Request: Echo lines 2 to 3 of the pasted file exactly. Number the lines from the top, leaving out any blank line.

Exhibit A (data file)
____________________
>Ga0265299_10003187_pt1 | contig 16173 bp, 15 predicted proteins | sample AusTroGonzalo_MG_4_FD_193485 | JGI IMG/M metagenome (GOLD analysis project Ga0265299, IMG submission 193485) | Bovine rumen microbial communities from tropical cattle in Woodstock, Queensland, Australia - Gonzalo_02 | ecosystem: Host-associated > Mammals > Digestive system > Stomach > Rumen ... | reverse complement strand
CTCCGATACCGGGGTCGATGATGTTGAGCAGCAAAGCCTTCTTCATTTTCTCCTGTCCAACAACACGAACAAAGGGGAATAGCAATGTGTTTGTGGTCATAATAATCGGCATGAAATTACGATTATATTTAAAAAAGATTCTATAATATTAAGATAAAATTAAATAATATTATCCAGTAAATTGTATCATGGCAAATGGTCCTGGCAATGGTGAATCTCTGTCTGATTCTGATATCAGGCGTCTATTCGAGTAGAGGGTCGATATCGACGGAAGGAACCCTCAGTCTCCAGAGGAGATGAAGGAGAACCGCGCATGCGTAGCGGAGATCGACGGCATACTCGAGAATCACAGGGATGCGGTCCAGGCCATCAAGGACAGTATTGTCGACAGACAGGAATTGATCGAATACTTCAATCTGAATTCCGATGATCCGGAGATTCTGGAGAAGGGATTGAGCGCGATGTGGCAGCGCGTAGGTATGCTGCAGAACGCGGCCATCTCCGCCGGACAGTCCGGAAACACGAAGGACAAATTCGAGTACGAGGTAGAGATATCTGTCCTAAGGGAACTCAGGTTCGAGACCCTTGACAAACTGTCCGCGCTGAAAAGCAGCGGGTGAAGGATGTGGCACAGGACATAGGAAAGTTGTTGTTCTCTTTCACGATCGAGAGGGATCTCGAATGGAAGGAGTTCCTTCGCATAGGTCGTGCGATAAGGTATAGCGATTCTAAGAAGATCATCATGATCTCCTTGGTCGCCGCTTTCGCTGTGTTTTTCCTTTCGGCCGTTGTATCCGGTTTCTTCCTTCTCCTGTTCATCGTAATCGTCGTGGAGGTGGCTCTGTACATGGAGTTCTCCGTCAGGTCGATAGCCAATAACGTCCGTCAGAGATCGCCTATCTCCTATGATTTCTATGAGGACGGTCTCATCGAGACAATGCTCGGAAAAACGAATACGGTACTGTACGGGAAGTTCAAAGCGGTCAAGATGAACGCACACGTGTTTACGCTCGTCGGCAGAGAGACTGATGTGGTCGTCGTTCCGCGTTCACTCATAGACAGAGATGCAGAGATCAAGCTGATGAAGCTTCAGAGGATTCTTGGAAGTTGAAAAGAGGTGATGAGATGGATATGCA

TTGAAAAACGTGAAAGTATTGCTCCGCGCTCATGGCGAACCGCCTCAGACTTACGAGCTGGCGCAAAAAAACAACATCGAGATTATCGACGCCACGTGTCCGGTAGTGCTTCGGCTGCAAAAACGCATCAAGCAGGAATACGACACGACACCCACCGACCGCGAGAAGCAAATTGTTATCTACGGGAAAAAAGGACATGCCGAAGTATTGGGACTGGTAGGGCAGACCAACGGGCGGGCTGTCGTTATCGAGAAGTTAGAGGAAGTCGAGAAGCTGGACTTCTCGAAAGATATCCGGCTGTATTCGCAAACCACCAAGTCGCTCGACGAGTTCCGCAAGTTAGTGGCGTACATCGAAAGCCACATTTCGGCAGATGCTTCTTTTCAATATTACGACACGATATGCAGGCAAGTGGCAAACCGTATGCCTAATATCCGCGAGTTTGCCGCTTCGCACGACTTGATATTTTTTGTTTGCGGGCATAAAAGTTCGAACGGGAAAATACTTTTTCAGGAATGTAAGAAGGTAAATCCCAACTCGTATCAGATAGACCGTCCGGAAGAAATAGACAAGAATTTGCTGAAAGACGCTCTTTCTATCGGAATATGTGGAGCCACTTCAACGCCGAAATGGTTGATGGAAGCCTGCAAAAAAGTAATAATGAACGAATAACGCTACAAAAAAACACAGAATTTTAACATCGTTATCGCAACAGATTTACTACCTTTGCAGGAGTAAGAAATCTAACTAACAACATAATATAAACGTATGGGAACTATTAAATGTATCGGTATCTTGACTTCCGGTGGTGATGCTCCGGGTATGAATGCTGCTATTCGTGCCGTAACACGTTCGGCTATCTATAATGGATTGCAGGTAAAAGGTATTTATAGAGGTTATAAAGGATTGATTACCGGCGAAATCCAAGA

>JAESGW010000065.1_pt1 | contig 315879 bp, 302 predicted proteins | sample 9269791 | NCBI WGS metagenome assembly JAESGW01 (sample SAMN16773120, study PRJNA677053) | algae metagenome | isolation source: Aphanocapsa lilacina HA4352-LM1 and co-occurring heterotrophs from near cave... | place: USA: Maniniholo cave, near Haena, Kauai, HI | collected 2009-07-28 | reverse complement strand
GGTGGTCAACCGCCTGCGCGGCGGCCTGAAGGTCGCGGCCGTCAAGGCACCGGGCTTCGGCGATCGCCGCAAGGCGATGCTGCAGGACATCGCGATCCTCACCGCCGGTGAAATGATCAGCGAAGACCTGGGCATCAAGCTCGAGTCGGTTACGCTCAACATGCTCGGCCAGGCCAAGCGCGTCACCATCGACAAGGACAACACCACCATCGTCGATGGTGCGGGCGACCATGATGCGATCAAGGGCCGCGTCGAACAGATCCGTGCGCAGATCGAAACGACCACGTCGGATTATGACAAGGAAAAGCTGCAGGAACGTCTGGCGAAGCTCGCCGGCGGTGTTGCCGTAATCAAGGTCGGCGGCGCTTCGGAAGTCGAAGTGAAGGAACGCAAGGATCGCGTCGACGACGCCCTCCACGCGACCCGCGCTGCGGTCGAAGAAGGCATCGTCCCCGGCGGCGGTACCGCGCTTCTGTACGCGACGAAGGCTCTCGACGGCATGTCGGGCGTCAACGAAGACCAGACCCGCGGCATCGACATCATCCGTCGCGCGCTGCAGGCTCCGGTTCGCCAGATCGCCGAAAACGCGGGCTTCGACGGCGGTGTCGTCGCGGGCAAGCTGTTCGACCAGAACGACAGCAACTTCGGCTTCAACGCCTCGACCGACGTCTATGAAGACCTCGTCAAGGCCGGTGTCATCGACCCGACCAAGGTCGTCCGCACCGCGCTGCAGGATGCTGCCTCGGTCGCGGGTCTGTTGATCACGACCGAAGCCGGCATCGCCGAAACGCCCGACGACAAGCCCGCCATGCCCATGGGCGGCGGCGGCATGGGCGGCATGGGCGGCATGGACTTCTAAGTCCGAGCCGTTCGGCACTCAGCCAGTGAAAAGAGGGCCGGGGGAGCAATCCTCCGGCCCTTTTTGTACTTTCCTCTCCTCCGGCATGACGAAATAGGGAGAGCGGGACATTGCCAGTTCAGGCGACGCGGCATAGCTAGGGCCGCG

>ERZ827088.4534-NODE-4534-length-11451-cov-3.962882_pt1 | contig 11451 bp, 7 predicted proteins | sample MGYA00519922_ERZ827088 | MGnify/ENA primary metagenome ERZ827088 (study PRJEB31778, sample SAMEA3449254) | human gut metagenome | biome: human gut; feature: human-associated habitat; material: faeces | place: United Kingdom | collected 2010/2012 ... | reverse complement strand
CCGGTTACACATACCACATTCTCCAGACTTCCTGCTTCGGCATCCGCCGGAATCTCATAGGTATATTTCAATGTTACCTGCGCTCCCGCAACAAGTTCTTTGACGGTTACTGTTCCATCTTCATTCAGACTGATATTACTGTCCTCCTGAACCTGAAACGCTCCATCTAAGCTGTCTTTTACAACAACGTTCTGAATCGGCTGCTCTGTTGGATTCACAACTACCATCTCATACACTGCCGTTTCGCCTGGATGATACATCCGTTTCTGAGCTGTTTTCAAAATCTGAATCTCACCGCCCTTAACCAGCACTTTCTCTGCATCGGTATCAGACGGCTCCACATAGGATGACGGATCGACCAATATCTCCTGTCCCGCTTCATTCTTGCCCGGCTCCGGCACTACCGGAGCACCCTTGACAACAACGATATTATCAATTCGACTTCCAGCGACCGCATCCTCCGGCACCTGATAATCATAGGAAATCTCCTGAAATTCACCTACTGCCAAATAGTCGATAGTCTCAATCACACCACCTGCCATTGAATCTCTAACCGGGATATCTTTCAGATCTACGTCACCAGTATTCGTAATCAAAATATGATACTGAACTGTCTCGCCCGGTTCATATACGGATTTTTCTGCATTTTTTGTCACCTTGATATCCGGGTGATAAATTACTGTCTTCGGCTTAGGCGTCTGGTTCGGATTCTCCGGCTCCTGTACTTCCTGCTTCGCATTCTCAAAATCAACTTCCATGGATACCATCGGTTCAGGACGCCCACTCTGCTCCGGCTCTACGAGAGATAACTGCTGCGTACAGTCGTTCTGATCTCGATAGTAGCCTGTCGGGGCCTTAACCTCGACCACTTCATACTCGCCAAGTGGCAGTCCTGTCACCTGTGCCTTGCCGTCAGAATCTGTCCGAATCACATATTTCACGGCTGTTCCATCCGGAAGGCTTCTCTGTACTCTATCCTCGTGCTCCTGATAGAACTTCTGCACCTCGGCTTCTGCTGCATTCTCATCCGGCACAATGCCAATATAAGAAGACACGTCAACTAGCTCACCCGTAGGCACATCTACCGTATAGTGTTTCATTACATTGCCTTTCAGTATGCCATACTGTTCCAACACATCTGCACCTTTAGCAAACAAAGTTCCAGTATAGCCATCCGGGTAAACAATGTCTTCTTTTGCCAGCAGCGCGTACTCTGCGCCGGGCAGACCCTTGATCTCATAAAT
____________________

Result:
CTCCGATACCGGGGTCGATGATGTTGAGCAGCAAAGCCTTCTTCATTTTCTCCTGTCCAACAACACGAACAAAGGGGAATAGCAATGTGTTTGTGGTCATAATAATCGGCATGAAATTACGATTATATTTAAAAAAGATTCTATAATATTAAGATAAAATTAAATAATATTATCCAGTAAATTGTATCATGGCAAATGGTCCTGGCAATGGTGAATCTCTGTCTGATTCTGATATCAGGCGTCTATTCGAGTAGAGGGTCGATATCGACGGAAGGAACCCTCAGTCTCCAGAGGAGATGAAGGAGAACCGCGCATGCGTAGCGGAGATCGACGGCATACTCGAGAATCACAGGGATGCGGTCCAGGCCATCAAGGACAGTATTGTCGACAGACAGGAATTGATCGAATACTTCAATCTGAATTCCGATGATCCGGAGATTCTGGAGAAGGGATTGAGCGCGATGTGGCAGCGCGTAGGTATGCTGCAGAACGCGGCCATCTCCGCCGGACAGTCCGGAAACACGAAGGACAAATTCGAGTACGAGGTAGAGATATCTGTCCTAAGGGAACTCAGGTTCGAGACCCTTGACAAACTGTCCGCGCTGAAAAGCAGCGGGTGAAGGATGTGGCACAGGACATAGGAAAGTTGTTGTTCTCTTTCACGATCGAGAGGGATCTCGAATGGAAGGAGTTCCTTCGCATAGGTCGTGCGATAAGGTATAGCGATTCTAAGAAGATCATCATGATCTCCTTGGTCGCCGCTTTCGCTGTGTTTTTCCTTTCGGCCGTTGTATCCGGTTTCTTCCTTCTCCTGTTCATCGTAATCGTCGTGGAGGTGGCTCTGTACATGGAGTTCTCCGTCAGGTCGATAGCCAATAACGTCCGTCAGAGATCGCCTATCTCCTATGATTTCTATGAGGACGGTCTCATCGAGACAATGCTCGGAAAAACGAATACGGTACTGTACGGGAAGTTCAAAGCGGTCAAGATGAACGCACACGTGTTTACGCTCGTCGGCAGAGAGACTGATGTGGTCGTCGTTCCGCGTTCACTCATAGACAGAGATGCAGAGATCAAGCTGATGAAGCTTCAGAGGATTCTTGGAAGTTGAAAAGAGGTGATGAGATGGATATGCA

TTGAAAAACGTGAAAGTATTGCTCCGCGCTCATGGCGAACCGCCTCAGACTTACGAGCTGGCGCAAAAAAACAACATCGAGATTATCGACGCCACGTGTCCGGTAGTGCTTCGGCTGCAAAAACGCATCAAGCAGGAATACGACACGACACCCACCGACCGCGAGAAGCAAATTGTTATCTACGGGAAAAAAGGACATGCCGAAGTATTGGGACTGGTAGGGCAGACCAACGGGCGGGCTGTCGTTATCGAGAAGTTAGAGGAAGTCGAGAAGCTGGACTTCTCGAAAGATATCCGGCTGTATTCGCAAACCACCAAGTCGCTCGACGAGTTCCGCAAGTTAGTGGCGTACATCGAAAGCCACATTTCGGCAGATGCTTCTTTTCAATATTACGACACGATATGCAGGCAAGTGGCAAACCGTATGCCTAATATCCGCGAGTTTGCCGCTTCGCACGACTTGATATTTTTTGTTTGCGGGCATAAAAGTTCGAACGGGAAAATACTTTTTCAGGAATGTAAGAAGGTAAATCCCAACTCGTATCAGATAGACCGTCCGGAAGAAATAGACAAGAATTTGCTGAAAGACGCTCTTTCTATCGGAATATGTGGAGCCACTTCAACGCCGAAATGGTTGATGGAAGCCTGCAAAAAAGTAATAATGAACGAATAACGCTACAAAAAAACACAGAATTTTAACATCGTTATCGCAACAGATTTACTACCTTTGCAGGAGTAAGAAATCTAACTAACAACATAATATAAACGTATGGGAACTATTAAATGTATCGGTATCTTGACTTCCGGTGGTGATGCTCCGGGTATGAATGCTGCTATTCGTGCCGTAACACGTTCGGCTATCTATAATGGATTGCAGGTAAAAGGTATTTATAGAGGTTATAAAGGATTGATTACCGGCGAAATCCAAGA